The Climate Change Authority also survived Clive’s little brain fart, but to what benefit is hard to gauge. The CCA provides advice on Australia’s targets, costs and trajectories, but it is not binding. They have been suggesting sensible targets since their inception which have been roundly ignored. I suppose it offers some credibility as a state-sanctioned voice for the rational, but I haven’t seen much impact from their efforts. That said though, they released an excellent paper this week on vehicle fuel efficiency standards which has already had an impact on the debate. Perhaps a continued focus on this sort of techno-economic analysis of efficiency performance could make a valuable contribution.
Lastly, and fantastically, Direct Action is dead. I never believed that the Liberals wanted to implement this policy and for once we can agree on an outcome. It was very badly designed and essentially amounted to government handouts for things big emitters should have been doing already. There were no emissions targets, no solid framework for decision making and little consideration of the root problem being addressed. The arguement that something is better than nothing really doesn’t stand up in this case. A billion dollars a year would have gone to high emitters for projects that were probably cost effective already. It would not have reformed our electricity sector, nor provided certainty for renewables. All it provided was a figleaf of action and a bucket of cash to dole out to their favourites. It was a stupid policy conceived by someone who should have known better. That it ever made the light of day spoke very strongly to the Coalition’s commitment to action on climate change: it was a problem they never believed in and had absolutely no interest in attempting what is required. I hope it stays dead now.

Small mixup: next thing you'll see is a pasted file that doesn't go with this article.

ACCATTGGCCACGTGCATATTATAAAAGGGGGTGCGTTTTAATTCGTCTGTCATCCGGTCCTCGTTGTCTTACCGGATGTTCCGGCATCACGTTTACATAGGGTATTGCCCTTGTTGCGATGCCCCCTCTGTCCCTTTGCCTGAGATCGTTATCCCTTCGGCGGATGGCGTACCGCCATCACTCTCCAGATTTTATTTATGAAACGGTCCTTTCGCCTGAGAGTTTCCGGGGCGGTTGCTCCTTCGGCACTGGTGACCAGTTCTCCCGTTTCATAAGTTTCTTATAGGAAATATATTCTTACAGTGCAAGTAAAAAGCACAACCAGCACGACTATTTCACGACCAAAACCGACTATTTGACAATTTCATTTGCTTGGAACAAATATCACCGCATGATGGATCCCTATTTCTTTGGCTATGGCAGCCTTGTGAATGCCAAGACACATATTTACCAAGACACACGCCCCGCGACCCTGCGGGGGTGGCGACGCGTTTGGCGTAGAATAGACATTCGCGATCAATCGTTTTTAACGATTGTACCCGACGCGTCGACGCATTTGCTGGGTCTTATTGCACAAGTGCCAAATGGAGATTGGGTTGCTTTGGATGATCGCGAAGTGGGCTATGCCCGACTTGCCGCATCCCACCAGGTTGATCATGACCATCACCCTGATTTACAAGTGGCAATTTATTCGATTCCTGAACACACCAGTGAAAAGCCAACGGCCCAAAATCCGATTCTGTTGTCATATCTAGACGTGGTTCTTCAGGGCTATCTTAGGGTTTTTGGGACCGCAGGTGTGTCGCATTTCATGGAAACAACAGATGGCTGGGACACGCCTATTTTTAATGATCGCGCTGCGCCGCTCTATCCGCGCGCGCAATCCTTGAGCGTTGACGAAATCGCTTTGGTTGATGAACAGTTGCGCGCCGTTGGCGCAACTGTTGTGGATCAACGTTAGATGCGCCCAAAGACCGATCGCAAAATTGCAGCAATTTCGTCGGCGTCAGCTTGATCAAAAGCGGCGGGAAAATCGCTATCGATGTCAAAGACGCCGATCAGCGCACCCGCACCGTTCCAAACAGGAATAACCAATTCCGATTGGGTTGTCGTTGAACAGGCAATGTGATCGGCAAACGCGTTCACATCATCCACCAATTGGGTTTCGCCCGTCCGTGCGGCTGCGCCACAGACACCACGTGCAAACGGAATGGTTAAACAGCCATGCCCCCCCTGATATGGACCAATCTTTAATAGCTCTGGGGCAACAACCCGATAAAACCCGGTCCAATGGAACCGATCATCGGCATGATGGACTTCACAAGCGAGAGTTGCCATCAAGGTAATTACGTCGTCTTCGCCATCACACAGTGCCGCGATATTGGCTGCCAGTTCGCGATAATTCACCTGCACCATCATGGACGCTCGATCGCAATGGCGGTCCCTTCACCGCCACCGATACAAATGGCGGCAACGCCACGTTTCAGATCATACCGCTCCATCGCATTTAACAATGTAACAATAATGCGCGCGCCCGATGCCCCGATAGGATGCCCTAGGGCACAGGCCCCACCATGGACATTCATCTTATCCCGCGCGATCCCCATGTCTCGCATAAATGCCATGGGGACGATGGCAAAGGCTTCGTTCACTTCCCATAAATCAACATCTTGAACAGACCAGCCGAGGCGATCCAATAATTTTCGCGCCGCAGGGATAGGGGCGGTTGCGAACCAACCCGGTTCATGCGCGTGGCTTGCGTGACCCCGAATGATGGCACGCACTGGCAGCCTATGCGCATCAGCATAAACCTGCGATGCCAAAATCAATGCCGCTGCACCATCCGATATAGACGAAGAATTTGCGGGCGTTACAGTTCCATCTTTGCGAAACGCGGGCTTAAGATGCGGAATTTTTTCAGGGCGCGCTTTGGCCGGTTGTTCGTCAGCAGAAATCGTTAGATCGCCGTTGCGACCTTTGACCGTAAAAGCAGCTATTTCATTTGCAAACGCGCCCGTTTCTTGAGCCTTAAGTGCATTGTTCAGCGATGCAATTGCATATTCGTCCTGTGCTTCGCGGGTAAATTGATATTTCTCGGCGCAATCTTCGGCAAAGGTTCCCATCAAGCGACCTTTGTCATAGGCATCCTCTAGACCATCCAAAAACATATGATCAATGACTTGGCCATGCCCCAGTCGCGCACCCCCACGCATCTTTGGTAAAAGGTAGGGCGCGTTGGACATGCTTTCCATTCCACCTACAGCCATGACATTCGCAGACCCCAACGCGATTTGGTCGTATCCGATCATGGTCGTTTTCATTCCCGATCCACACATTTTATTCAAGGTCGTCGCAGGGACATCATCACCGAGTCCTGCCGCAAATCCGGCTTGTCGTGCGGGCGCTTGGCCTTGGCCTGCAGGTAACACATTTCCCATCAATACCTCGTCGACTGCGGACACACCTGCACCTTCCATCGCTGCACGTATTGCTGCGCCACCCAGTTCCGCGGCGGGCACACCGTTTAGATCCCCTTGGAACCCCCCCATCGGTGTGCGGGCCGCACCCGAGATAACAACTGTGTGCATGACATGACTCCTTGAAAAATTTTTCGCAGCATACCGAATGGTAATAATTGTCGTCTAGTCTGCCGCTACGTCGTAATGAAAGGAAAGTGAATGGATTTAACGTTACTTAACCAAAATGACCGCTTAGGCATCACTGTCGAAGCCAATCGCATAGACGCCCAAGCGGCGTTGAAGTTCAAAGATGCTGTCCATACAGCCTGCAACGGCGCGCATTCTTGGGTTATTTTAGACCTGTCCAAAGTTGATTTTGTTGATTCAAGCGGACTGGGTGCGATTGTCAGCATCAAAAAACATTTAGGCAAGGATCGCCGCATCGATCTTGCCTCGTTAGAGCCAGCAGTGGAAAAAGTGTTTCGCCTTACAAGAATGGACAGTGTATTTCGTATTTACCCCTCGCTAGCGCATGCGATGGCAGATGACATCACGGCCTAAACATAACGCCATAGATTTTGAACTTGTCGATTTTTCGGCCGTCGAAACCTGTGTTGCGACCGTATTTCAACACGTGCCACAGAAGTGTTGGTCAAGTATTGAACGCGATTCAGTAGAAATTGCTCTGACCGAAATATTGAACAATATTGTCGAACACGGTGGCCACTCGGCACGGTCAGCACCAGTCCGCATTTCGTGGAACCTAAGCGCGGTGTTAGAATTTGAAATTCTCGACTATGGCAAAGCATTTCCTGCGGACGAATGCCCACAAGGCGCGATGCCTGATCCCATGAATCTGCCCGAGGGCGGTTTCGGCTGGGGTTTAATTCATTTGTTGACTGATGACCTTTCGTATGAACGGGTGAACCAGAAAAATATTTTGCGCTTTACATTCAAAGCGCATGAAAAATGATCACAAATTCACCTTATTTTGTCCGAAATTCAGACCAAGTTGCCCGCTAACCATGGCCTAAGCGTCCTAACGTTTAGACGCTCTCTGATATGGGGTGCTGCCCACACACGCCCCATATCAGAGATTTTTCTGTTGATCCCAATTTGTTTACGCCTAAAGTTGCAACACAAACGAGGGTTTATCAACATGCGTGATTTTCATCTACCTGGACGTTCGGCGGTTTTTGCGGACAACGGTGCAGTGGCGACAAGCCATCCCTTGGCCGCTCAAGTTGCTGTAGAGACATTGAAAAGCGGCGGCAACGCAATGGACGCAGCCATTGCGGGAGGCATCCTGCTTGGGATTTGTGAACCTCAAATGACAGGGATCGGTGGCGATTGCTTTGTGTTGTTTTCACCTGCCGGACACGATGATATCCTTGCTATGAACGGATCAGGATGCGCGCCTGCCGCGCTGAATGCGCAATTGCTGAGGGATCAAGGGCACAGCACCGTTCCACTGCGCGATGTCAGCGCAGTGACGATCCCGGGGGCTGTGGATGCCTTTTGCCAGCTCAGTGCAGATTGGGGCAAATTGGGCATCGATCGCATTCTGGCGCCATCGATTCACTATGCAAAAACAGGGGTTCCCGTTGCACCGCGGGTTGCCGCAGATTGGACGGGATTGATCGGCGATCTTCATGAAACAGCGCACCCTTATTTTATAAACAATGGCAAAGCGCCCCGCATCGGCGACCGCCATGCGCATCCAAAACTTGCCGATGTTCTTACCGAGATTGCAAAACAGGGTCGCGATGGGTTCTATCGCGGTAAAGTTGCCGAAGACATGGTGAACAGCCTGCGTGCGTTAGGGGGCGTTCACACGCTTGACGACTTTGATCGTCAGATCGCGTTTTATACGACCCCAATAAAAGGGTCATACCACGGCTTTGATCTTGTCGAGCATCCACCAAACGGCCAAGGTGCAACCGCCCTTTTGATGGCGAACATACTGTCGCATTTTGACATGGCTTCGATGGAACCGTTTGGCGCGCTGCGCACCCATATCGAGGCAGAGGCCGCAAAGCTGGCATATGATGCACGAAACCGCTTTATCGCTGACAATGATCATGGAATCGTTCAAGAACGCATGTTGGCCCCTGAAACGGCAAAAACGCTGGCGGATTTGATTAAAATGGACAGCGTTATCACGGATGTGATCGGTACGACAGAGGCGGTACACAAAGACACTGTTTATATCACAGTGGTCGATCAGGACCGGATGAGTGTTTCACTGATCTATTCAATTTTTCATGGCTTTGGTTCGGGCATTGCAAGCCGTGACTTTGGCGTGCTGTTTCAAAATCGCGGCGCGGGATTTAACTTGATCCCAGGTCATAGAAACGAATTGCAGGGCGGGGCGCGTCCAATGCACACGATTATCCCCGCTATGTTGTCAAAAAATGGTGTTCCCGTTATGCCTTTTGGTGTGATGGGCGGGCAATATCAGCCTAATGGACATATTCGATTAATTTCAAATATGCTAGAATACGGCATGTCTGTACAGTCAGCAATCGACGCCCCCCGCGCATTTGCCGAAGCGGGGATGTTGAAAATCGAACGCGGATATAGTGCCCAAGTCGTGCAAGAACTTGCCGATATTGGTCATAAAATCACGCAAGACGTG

Killing Direct Action, keeping the RET, CEFC and CCA can all be counted as wins. The RET review has now largely been neutered meaning the RET should survive until the next election. Losing the carbon price is a disaster and sets back progress in that sector by as much as a decade. Getting a price on carbon that reflects the urgency of the situation in our generating sector should be the focus of our policy efforts until the next election, and might be the sort of thing about which it is worth writing to our local members.